On the right (smaller) hob a blue enamelled saucepan: on the left (larger) hob a black iron kettle.


Historically, the book, almost alone, has resisted that great colonizing form of our age, the ad. That, in turn, meant you could be assured of one thing when you opened its covers: that you were alone in the book’s world and time. No longer. Sooner or later, the one thing the coming successor generations of e-book are guaranteed to do is smash the traditional reading experience, that sense — when you step inside those covers — of having plunged into another universe. You can’t really remain in another universe long with your email pinging in the background. So the book, enveloped in our busy world and the barrage of images, information, and so much else that comes our way incessantly, is bound to morph into something different, as is the experience of reading it.

{ Tom Dispatch | Continue reading }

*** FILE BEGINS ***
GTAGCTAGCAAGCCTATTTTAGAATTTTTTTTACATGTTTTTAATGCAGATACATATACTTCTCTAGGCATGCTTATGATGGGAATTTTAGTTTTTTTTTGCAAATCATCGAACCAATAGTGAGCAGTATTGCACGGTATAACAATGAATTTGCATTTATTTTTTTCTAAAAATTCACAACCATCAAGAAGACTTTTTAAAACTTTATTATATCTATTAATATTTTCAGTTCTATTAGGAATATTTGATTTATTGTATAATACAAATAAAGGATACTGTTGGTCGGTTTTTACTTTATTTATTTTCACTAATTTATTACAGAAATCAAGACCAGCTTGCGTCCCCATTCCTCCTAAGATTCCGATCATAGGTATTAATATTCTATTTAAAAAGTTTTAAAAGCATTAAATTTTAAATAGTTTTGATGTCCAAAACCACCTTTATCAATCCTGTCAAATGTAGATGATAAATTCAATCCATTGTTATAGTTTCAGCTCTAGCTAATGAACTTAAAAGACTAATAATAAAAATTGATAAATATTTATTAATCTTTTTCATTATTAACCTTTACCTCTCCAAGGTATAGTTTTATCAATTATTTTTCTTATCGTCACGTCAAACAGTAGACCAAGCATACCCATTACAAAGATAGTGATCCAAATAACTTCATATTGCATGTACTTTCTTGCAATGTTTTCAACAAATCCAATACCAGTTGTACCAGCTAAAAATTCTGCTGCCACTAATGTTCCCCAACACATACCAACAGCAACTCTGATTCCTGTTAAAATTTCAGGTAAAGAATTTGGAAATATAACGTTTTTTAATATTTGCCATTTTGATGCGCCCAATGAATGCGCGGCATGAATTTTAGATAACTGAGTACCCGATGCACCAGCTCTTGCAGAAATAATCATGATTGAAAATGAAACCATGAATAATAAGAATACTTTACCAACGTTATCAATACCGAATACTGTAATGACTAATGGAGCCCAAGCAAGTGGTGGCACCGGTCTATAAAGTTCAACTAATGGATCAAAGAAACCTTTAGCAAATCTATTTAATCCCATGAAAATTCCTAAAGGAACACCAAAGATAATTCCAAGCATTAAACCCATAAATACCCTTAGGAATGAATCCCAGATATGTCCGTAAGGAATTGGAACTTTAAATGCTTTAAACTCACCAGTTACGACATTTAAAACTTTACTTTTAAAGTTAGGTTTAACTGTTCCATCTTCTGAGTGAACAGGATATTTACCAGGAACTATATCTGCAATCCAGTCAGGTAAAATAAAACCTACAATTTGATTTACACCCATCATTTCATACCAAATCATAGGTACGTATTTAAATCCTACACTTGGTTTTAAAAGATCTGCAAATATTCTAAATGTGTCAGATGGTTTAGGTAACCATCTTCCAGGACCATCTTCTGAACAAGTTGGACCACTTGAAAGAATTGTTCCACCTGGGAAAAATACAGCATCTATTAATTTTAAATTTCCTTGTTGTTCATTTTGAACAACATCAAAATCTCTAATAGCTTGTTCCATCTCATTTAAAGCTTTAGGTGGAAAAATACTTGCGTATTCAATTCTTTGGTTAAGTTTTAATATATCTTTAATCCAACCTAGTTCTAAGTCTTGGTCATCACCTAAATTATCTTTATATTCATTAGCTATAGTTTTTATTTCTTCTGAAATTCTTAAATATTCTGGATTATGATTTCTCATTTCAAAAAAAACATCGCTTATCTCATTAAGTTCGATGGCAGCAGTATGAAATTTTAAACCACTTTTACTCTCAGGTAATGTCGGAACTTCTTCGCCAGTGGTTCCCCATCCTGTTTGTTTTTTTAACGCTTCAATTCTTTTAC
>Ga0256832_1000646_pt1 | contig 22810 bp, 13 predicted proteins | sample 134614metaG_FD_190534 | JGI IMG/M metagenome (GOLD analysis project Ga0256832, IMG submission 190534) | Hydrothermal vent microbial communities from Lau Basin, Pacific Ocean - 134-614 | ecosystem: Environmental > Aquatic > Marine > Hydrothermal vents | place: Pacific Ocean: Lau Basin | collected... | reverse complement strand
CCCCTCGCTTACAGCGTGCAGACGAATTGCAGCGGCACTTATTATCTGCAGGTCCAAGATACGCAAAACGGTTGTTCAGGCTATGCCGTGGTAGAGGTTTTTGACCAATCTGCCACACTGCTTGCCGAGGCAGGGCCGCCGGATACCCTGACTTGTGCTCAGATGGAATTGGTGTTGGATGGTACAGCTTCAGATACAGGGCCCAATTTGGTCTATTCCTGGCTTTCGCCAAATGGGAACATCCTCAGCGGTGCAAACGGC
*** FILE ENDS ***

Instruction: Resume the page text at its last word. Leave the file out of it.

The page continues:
artwork { Chad Person }

‘Ne dites pas: Elle jouit comme une jument qui pisse. Dites: C’est une exaltée.’ –Pierre Louÿs


{ 1.Francesco Ercolini | 2. Calla }

quote { Pierre Louÿs, Manuel de civilité pour les petites filles à l’usage des maisons d’éducation, 1926-1927 | full text | Wikipedia }

Of making many books there is no end


In my new book Drop Dead Healthy, I try to become the healthiest person alive. In doing so, I examine hundreds of activities to determine if they are healthy.

Is meditation healthy? Yes. Petting dogs? Yes, because it lowers the blood pressure. Sitting? Definitely not. Going to a noisy restaurant? No. Taking naps? Thank God yes.

One of the few activities I didn’t discuss: Reading. Is reading healthy? Or will it slowly murder you?

No doubt I’m a bit biased, but I’ve come to the conclusion that overall, books are, in fact, good for your health. (…)

More and more research shows that sitting is bad for you. It significantly increases your chances of heart disease and slows your metabolism.

This is why, for my book, I ignored the siren call of my chair and did a lot of reading standing up. Reading on your feet burns about 34 more calories per hour than reading while sitting. Eventually, I took it further. I bought a treadmill, converted it into a desk, and did all my reading and writing while walking. It took me about a thousand miles to write the book.

{ AJ Jacobs/Omnivoracious | Continue reading }

Involuntary Bliss